Digital Tax for South Africans

Small, Medium and Micro-sized Enterprises (SMMEs) may find South Africa’s complex tax laws to be somewhat challenging. To add to the complications, at the end of January 2014, the National Treasury rolled out a new legislation on electronic services.

Now, South Africa’s 14% VAT will extend to all digital products and services; both local and international goods will be affected by the increase. The change comes into effect on 1 June 2014, and it will impact the amount of money businesses spend on online services.

But how will it affect my company?

This new development will make most digital products more expensive as VAT will now be added to the original price. It will affect a wide list of items, such as:

  • Distance learning programmes
  • Education webcasts
  • Electronic betting and gambling
  • Games
  • Internet-based courses
  • Maintenance services
  • Webinars

In addition to services, online content will also be taxed. Numerous products that you’re used to buying VAT-free will now come with the added amount. These include:

  • E-books
  • Films
  • Music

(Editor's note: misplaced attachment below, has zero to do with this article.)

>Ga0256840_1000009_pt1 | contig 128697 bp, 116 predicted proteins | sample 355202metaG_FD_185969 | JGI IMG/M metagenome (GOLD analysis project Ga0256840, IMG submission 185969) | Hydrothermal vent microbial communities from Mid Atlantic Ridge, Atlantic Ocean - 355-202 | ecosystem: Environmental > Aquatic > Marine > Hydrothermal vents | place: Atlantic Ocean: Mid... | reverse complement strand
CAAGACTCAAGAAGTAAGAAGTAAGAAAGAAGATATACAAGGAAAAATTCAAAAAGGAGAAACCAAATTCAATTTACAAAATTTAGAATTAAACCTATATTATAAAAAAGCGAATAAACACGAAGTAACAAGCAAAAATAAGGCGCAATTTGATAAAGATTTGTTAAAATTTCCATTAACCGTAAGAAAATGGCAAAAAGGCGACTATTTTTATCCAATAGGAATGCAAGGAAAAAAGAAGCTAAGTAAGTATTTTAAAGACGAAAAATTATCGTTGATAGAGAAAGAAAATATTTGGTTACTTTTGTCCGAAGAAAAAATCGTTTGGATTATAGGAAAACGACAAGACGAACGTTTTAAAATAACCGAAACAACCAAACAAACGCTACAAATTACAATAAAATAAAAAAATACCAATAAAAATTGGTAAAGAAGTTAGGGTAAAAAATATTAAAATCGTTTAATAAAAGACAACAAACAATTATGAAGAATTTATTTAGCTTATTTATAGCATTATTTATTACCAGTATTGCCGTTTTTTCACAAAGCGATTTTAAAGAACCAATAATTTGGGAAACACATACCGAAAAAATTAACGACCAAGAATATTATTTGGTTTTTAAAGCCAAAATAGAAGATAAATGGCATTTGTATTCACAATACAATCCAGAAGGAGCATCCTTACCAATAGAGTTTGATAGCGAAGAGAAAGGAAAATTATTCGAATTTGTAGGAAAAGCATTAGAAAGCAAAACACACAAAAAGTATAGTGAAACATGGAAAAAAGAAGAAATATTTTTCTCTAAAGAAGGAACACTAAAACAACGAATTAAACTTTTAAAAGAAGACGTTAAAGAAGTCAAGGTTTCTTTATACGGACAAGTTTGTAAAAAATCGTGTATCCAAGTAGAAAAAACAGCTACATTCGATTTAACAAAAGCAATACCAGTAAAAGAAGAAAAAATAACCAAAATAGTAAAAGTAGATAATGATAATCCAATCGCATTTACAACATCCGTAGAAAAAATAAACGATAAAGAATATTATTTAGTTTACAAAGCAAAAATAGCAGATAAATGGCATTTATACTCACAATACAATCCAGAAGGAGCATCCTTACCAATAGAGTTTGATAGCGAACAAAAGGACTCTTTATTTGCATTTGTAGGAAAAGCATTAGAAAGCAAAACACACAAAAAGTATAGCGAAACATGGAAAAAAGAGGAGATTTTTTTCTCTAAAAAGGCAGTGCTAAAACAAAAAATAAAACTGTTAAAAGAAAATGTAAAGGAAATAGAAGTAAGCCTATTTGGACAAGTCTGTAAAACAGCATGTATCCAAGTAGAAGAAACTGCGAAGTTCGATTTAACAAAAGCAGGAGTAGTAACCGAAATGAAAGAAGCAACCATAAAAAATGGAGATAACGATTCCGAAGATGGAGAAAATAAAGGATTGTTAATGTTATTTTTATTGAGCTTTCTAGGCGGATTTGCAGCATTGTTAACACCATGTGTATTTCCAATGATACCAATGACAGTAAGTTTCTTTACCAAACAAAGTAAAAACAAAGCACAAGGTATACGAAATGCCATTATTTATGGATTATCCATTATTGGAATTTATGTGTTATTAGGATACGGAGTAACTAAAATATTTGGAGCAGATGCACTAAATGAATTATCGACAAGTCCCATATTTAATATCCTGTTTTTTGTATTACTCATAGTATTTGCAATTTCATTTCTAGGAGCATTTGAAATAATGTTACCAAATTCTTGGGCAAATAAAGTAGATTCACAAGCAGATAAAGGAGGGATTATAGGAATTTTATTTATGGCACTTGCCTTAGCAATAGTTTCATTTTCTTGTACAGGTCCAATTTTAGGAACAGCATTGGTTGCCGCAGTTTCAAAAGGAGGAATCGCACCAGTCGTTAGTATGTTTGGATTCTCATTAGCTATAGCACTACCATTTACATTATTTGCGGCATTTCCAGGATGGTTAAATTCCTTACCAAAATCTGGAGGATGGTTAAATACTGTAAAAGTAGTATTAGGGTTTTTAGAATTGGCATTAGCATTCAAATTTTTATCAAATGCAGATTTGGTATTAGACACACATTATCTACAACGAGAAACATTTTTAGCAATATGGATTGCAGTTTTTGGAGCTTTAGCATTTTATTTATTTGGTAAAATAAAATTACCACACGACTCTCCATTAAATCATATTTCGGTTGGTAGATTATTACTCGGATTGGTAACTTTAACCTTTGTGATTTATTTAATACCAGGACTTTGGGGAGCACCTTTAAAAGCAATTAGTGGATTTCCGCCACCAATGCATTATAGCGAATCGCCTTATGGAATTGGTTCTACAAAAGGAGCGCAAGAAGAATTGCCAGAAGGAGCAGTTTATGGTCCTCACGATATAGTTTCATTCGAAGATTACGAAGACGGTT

• Software
  • Images

Subscription services, such as journals, blogs, newspapers, and social networking facilities, will also be taxed.

What would I be required to do?

Essentially, this new legislation will push up the price of goods. However, even though this may affect the SARS tax rate in 2014, these digital items will still be cheaper than their equivalents in brick and mortar shops.

Although this new regulation is on its way to being implemented, tax changes associated with e-commerce focus on the challenges of executing them online. This means that if you produce taxable supplies in South Africa, you’ll soon be required to register as a vendor with SARS.

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Personal Information
Where a party receives any personal information (“PI”) related to the other party, the party who receives the PI, will comply with and have adequate measures in place to ensure that its employees, agents, subsidiaries and representatives comply with the provisions and obligations contained in the Protection of Personal Information Act, No. 4 of 2013. Any PI pertaining to one party which is required by the other party, will only be used by that other party for the purposes of this contract and will not be further processed or disclosed without the written consent of the latter and the recipient of that PI will take all reasonable precautions to preserve the integrity and prevent any corruption or loss, damage or destruction of the PI. If and when the contract is terminated, each party will, save to the extent that it is required to do otherwise by any applicable law, erase or cause to be erased, all PI and all copies of any part of the PI relating to the other party”.